Research Papers

In vivo multiphoton fluorescence lifetime imaging of protein-bound and free nicotinamide adenine dinucleotide in normal and precancerous epithelia

[+] Author Affiliations
Melissa C. Skala

Duke University, Department of Biomedical Engineering, Durham, North Carolina 27708

Kristin M. Riching

University of Wisconsin, Department of Biomedical Engineering, Madison, Wisconsin 53706

Damian K. Bird

University of Wisconsin, Laboratory for Optical and Computational Instrumentation, Madison, Wisconsin 53706

Annette Gendron-Fitzpatrick

University of Wisconsin,Research Animal Resources Center, Madison, Wisconsin 53706

Jens Eickhoff

University of Wisconsin,Department of Biostatistics and Medical Informatics, Madison, Wisconsin 53706

Kevin W. Eliceiri

University of Wisconsin,Laboratory for Optical and Computational Instrumentation, Madison, Wisconsin 53706

Patricia J. Keely

University of Wisconsin,Department of Pharmacology, Madison, Wisconsin 53706

Nirmala Ramanujam

Duke University,Department of Biomedical Engineering, Durham, North Carolina 27708

J. Biomed. Opt. 12(2), 024014 (April 10, 2007). doi:10.1117/1.2717503
History: Received July 21, 2006; Revised October 23, 2006; Accepted November 28, 2006; Published April 10, 2007
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Multiphoton fluorescence lifetime imaging microscopy (FLIM) is a noninvasive, cellular resolution, 3-D functional imaging technique. We investigate the potential for in vivo precancer diagnosis with metabolic imaging via multiphoton FLIM of the endogenous metabolic cofactor nicotinamide adenine dinucleotide (NADH). The dimethylbenz[α]anthracene (DMBA)-treated hamster cheek pouch model of oral carcinogenesis and MCF10A cell monolayers are imaged using multiphoton FLIM at 780-nm excitation. The cytoplasm of normal hamster cheek pouch epithelial cells has short (0.29±0.03ns) and long lifetime components (2.03±0.06ns), attributed to free and protein-bound NADH, respectively. Low-grade precancers (mild to moderate dysplasia) and high-grade precancers (severe dysplasia and carcinoma in situ) are discriminated from normal tissues by their decreased protein-bound NADH lifetime (p<0.05). Inhibition of cellular glycolysis and oxidative phosphorylation in cell monolayers produces an increase and decrease, respectively, in the protein-bound NADH lifetime (p<0.05). Results indicate that the decrease in protein-bound NADH lifetime with dysplasia is due to a shift from oxidative phosphorylation to glycolysis, consistent with the predictions of neoplastic metabolism. We demonstrate that multiphoton FLIM is a powerful tool for the noninvasive characterization and detection of epithelial precancers in vivo.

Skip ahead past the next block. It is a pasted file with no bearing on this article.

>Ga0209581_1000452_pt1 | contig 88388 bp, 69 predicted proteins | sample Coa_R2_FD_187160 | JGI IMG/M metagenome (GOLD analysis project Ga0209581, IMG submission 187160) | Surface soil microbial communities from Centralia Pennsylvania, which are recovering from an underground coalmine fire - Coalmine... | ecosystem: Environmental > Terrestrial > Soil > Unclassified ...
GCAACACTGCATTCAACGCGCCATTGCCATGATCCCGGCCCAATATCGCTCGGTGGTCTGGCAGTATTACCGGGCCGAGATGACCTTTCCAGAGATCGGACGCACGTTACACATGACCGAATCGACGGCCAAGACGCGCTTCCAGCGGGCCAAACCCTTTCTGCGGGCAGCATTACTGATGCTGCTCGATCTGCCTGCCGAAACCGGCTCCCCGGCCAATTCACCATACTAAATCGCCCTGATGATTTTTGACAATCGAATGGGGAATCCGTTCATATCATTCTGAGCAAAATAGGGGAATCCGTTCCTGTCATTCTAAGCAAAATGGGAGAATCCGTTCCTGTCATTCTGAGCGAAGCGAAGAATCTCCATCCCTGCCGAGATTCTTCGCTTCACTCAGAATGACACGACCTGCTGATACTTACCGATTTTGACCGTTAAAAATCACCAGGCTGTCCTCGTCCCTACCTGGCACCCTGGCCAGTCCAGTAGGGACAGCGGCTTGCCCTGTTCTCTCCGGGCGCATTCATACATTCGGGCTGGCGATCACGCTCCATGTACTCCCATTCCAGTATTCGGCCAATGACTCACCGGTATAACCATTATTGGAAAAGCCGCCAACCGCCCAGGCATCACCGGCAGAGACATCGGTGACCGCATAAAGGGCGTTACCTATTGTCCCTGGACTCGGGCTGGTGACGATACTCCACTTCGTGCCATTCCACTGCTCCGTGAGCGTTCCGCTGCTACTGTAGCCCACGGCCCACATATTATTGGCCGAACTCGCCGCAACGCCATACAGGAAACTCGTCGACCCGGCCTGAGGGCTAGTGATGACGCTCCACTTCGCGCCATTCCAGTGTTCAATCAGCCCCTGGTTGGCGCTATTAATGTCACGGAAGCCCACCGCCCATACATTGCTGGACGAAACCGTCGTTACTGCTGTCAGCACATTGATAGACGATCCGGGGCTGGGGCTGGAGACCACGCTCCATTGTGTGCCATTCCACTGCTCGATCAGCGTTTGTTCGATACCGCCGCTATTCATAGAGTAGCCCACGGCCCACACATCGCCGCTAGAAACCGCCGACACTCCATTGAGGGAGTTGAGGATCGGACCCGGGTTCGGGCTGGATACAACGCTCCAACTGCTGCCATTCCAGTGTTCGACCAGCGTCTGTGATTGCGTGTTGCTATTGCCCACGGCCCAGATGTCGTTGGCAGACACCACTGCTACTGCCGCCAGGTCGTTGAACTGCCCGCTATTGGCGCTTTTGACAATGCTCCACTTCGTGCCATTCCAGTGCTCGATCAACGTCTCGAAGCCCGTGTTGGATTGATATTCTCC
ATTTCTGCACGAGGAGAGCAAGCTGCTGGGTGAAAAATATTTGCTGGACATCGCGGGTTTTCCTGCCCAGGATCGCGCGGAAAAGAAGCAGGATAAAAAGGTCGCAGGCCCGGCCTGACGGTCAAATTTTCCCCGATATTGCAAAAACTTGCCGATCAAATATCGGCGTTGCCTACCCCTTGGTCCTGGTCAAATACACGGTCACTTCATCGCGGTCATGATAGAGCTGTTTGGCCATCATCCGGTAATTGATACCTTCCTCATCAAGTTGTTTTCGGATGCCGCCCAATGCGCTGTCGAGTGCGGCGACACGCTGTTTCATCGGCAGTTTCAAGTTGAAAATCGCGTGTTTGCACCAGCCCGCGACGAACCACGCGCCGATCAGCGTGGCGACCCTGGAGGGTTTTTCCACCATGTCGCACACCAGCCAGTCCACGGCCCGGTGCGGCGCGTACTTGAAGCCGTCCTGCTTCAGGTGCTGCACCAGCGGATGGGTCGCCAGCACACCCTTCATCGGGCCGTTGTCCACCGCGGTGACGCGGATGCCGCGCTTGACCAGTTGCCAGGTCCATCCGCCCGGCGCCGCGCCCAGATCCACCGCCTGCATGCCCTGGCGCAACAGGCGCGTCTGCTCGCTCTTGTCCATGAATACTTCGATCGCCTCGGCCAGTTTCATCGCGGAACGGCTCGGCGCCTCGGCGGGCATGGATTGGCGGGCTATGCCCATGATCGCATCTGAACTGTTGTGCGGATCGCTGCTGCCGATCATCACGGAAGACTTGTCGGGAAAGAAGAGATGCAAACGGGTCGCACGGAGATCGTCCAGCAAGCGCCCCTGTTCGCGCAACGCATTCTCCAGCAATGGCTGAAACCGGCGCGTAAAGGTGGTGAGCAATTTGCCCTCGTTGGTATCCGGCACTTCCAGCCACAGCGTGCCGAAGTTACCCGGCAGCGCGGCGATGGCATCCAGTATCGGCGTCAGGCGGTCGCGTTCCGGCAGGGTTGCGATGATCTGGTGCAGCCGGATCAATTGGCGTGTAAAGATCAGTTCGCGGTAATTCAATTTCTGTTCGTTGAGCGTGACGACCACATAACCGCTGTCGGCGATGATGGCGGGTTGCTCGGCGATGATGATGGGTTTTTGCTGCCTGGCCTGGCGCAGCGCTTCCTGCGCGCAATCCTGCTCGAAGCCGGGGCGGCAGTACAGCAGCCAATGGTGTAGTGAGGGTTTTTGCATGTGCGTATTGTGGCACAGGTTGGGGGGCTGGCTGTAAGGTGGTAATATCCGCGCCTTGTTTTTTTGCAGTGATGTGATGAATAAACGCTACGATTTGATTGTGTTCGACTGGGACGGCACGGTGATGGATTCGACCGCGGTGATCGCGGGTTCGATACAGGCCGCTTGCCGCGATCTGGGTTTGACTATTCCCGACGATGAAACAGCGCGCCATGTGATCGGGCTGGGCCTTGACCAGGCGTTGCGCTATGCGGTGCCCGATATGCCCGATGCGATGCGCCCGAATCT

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© 2007 Society of Photo-Optical Instrumentation Engineers

Citation

Melissa C. Skala ; Kristin M. Riching ; Damian K. Bird ; Annette Gendron-Fitzpatrick ; Jens Eickhoff, et al.
"In vivo multiphoton fluorescence lifetime imaging of protein-bound and free nicotinamide adenine dinucleotide in normal and precancerous epithelia", J. Biomed. Opt. 12(2), 024014 (April 10, 2007). ; http://dx.doi.org/10.1117/1.2717503


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